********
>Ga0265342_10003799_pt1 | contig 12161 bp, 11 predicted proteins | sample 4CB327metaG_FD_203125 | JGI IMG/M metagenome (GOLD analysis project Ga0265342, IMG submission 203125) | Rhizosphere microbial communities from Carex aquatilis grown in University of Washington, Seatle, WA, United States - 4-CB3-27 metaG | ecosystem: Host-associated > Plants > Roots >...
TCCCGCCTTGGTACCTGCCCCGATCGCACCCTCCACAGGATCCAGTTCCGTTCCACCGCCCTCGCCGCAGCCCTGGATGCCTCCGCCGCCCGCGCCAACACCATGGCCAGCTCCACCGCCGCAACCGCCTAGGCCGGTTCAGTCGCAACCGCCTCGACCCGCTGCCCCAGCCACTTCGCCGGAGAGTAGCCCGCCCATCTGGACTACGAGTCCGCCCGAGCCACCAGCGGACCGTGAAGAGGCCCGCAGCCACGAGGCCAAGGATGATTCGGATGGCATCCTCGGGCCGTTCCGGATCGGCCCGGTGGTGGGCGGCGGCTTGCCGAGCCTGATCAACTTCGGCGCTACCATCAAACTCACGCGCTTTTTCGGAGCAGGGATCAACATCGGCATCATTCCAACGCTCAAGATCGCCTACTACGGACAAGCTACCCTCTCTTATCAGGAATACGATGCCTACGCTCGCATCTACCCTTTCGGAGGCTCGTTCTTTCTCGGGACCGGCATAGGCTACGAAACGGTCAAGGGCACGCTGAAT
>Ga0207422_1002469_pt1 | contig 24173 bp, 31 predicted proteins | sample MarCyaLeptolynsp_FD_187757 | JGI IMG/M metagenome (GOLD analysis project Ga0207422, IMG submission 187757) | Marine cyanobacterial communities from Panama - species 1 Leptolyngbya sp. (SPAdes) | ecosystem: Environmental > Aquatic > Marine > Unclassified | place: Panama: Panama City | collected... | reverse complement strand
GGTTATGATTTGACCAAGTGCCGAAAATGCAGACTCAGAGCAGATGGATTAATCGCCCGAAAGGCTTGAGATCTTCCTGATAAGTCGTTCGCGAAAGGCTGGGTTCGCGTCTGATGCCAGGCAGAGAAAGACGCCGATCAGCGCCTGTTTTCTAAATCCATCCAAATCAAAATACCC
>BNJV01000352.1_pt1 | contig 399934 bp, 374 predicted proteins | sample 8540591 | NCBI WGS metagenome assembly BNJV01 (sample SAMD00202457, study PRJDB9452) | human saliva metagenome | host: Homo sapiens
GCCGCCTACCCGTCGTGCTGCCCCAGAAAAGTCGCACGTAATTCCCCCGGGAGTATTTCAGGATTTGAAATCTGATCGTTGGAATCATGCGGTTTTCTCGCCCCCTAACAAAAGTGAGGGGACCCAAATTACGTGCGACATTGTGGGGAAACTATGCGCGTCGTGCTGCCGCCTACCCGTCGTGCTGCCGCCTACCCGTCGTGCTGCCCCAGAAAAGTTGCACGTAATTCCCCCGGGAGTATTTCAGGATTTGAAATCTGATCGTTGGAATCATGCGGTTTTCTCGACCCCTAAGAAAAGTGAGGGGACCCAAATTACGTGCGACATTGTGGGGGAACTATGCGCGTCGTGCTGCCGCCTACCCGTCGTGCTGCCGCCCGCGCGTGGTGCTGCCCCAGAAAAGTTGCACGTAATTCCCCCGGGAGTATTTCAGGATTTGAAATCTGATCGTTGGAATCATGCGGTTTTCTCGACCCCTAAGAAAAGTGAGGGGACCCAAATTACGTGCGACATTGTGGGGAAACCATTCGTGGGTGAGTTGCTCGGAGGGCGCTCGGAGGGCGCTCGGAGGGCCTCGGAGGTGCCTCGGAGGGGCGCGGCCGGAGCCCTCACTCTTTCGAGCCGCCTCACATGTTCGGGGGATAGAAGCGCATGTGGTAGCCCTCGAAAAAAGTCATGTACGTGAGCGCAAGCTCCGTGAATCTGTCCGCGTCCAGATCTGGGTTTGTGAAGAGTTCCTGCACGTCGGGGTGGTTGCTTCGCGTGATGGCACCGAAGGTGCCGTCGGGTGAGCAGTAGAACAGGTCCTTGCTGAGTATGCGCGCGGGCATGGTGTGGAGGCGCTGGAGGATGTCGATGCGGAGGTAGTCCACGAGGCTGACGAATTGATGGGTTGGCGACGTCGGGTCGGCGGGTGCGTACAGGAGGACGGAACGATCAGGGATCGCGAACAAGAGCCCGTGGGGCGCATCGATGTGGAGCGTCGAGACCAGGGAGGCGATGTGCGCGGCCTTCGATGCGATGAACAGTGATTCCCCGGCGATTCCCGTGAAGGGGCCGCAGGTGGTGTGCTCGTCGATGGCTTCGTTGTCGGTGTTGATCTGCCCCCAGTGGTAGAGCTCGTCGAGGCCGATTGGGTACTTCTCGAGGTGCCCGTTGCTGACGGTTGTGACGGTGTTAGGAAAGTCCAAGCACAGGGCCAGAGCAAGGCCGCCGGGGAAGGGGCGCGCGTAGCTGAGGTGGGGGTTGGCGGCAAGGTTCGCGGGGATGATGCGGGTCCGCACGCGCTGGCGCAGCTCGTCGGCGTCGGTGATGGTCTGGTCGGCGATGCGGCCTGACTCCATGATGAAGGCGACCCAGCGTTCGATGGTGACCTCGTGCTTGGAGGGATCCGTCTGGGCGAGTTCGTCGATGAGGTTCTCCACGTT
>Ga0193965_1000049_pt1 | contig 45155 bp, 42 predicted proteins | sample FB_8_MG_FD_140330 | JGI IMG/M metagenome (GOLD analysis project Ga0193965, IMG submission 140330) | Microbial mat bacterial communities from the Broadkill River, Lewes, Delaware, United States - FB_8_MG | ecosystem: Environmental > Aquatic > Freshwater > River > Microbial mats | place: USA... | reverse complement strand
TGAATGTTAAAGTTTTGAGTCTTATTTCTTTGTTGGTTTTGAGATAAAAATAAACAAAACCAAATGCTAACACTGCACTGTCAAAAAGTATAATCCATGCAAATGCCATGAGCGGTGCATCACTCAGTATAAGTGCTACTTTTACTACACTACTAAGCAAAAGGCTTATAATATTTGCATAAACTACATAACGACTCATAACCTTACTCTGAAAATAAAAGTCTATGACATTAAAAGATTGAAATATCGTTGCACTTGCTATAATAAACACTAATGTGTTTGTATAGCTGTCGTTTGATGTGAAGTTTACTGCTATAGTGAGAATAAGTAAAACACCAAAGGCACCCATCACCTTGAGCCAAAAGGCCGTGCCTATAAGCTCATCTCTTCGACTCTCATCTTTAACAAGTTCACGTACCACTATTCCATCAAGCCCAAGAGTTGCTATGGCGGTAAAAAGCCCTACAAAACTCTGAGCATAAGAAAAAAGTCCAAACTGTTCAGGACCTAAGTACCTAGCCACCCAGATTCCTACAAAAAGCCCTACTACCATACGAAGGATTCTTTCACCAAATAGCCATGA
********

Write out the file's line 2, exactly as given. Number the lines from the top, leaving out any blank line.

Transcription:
TCCCGCCTTGGTACCTGCCCCGATCGCACCCTCCACAGGATCCAGTTCCGTTCCACCGCCCTCGCCGCAGCCCTGGATGCCTCCGCCGCCCGCGCCAACACCATGGCCAGCTCCACCGCCGCAACCGCCTAGGCCGGTTCAGTCGCAACCGCCTCGACCCGCTGCCCCAGCCACTTCGCCGGAGAGTAGCCCGCCCATCTGGACTACGAGTCCGCCCGAGCCACCAGCGGACCGTGAAGAGGCCCGCAGCCACGAGGCCAAGGATGATTCGGATGGCATCCTCGGGCCGTTCCGGATCGGCCCGGTGGTGGGCGGCGGCTTGCCGAGCCTGATCAACTTCGGCGCTACCATCAAACTCACGCGCTTTTTCGGAGCAGGGATCAACATCGGCATCATTCCAACGCTCAAGATCGCCTACTACGGACAAGCTACCCTCTCTTATCAGGAATACGATGCCTACGCTCGCATCTACCCTTTCGGAGGCTCGTTCTTTCTCGGGACCGGCATAGGCTACGAAACGGTCAAGGGCACGCTGAAT